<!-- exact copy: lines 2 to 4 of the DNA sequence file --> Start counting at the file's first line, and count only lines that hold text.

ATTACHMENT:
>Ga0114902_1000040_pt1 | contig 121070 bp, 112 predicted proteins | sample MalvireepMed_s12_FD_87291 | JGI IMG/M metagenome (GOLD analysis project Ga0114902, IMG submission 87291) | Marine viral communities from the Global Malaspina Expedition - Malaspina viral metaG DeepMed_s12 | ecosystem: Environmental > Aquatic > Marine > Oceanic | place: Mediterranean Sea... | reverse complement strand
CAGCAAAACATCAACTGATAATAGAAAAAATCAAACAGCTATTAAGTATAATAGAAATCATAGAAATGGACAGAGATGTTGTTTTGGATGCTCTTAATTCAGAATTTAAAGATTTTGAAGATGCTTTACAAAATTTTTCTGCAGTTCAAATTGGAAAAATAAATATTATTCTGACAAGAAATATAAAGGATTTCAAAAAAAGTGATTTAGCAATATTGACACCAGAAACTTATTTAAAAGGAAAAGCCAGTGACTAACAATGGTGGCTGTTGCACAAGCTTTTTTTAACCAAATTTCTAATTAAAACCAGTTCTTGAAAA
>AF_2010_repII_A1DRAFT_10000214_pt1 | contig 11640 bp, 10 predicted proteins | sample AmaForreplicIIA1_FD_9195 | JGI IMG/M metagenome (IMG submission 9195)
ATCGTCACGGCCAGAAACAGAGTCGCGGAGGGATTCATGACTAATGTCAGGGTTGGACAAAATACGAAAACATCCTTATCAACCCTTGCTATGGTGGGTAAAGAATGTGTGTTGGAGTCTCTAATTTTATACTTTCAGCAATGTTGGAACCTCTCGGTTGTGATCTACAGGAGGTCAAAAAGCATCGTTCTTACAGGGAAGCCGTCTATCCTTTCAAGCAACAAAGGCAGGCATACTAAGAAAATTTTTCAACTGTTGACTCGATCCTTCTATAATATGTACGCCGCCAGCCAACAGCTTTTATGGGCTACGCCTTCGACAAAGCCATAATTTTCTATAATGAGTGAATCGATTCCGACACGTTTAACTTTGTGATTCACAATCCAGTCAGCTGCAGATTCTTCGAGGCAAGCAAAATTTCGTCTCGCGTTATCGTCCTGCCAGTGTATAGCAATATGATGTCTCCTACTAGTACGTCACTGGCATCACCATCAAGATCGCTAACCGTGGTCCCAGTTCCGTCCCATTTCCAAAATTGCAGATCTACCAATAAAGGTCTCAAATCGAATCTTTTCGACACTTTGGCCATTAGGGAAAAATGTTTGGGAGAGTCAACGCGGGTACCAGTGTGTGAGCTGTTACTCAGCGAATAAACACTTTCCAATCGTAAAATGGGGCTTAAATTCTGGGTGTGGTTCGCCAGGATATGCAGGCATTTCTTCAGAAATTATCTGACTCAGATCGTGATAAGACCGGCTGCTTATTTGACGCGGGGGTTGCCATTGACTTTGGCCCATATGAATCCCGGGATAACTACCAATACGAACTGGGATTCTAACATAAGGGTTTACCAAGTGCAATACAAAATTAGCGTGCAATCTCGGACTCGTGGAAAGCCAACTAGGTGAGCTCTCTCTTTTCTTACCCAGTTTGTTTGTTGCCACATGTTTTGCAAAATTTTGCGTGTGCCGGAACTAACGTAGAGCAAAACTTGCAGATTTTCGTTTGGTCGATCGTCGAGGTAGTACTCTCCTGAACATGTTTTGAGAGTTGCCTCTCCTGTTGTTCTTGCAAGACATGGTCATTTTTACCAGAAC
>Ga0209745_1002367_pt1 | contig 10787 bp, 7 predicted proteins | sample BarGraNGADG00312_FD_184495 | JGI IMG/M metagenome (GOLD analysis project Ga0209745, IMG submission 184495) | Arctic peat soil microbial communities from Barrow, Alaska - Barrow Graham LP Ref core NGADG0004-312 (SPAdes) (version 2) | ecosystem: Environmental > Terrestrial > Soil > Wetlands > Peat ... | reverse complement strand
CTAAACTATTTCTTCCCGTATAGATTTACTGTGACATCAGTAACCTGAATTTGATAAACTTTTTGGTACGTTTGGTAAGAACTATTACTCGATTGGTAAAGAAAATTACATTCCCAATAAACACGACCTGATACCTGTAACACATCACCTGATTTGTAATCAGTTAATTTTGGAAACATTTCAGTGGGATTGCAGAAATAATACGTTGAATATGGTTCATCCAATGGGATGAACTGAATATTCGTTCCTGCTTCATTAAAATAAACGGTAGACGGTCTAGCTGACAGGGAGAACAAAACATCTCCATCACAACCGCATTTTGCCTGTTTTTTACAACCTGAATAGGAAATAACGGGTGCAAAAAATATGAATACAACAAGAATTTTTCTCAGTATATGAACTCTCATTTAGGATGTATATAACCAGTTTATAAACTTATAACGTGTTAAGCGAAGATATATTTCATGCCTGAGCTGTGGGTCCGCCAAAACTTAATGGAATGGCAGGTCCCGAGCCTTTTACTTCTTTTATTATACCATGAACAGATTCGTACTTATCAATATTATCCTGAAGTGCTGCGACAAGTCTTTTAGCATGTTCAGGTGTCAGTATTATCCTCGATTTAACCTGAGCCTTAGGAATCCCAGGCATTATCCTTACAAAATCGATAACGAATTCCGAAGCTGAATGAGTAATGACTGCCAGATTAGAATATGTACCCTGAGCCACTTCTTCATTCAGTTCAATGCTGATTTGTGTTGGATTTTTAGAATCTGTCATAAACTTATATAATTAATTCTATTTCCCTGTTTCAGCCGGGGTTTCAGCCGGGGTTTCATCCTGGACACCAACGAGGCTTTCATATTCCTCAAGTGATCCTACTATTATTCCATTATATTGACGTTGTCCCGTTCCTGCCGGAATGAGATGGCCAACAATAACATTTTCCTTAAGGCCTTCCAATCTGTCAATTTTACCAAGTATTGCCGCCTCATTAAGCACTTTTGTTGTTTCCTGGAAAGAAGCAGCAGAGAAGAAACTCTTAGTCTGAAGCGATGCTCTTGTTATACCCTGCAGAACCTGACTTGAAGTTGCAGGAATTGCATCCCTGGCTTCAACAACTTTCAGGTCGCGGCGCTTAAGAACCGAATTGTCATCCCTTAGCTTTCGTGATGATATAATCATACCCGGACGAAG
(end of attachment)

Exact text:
CAGCAAAACATCAACTGATAATAGAAAAAATCAAACAGCTATTAAGTATAATAGAAATCATAGAAATGGACAGAGATGTTGTTTTGGATGCTCTTAATTCAGAATTTAAAGATTTTGAAGATGCTTTACAAAATTTTTCTGCAGTTCAAATTGGAAAAATAAATATTATTCTGACAAGAAATATAAAGGATTTCAAAAAAAGTGATTTAGCAATATTGACACCAGAAACTTATTTAAAAGGAAAAGCCAGTGACTAACAATGGTGGCTGTTGCACAAGCTTTTTTTAACCAAATTTCTAATTAAAACCAGTTCTTGAAAA
>AF_2010_repII_A1DRAFT_10000214_pt1 | contig 11640 bp, 10 predicted proteins | sample AmaForreplicIIA1_FD_9195 | JGI IMG/M metagenome (IMG submission 9195)
ATCGTCACGGCCAGAAACAGAGTCGCGGAGGGATTCATGACTAATGTCAGGGTTGGACAAAATACGAAAACATCCTTATCAACCCTTGCTATGGTGGGTAAAGAATGTGTGTTGGAGTCTCTAATTTTATACTTTCAGCAATGTTGGAACCTCTCGGTTGTGATCTACAGGAGGTCAAAAAGCATCGTTCTTACAGGGAAGCCGTCTATCCTTTCAAGCAACAAAGGCAGGCATACTAAGAAAATTTTTCAACTGTTGACTCGATCCTTCTATAATATGTACGCCGCCAGCCAACAGCTTTTATGGGCTACGCCTTCGACAAAGCCATAATTTTCTATAATGAGTGAATCGATTCCGACACGTTTAACTTTGTGATTCACAATCCAGTCAGCTGCAGATTCTTCGAGGCAAGCAAAATTTCGTCTCGCGTTATCGTCCTGCCAGTGTATAGCAATATGATGTCTCCTACTAGTACGTCACTGGCATCACCATCAAGATCGCTAACCGTGGTCCCAGTTCCGTCCCATTTCCAAAATTGCAGATCTACCAATAAAGGTCTCAAATCGAATCTTTTCGACACTTTGGCCATTAGGGAAAAATGTTTGGGAGAGTCAACGCGGGTACCAGTGTGTGAGCTGTTACTCAGCGAATAAACACTTTCCAATCGTAAAATGGGGCTTAAATTCTGGGTGTGGTTCGCCAGGATATGCAGGCATTTCTTCAGAAATTATCTGACTCAGATCGTGATAAGACCGGCTGCTTATTTGACGCGGGGGTTGCCATTGACTTTGGCCCATATGAATCCCGGGATAACTACCAATACGAACTGGGATTCTAACATAAGGGTTTACCAAGTGCAATACAAAATTAGCGTGCAATCTCGGACTCGTGGAAAGCCAACTAGGTGAGCTCTCTCTTTTCTTACCCAGTTTGTTTGTTGCCACATGTTTTGCAAAATTTTGCGTGTGCCGGAACTAACGTAGAGCAAAACTTGCAGATTTTCGTTTGGTCGATCGTCGAGGTAGTACTCTCCTGAACATGTTTTGAGAGTTGCCTCTCCTGTTGTTCTTGCAAGACATGGTCATTTTTACCAGAAC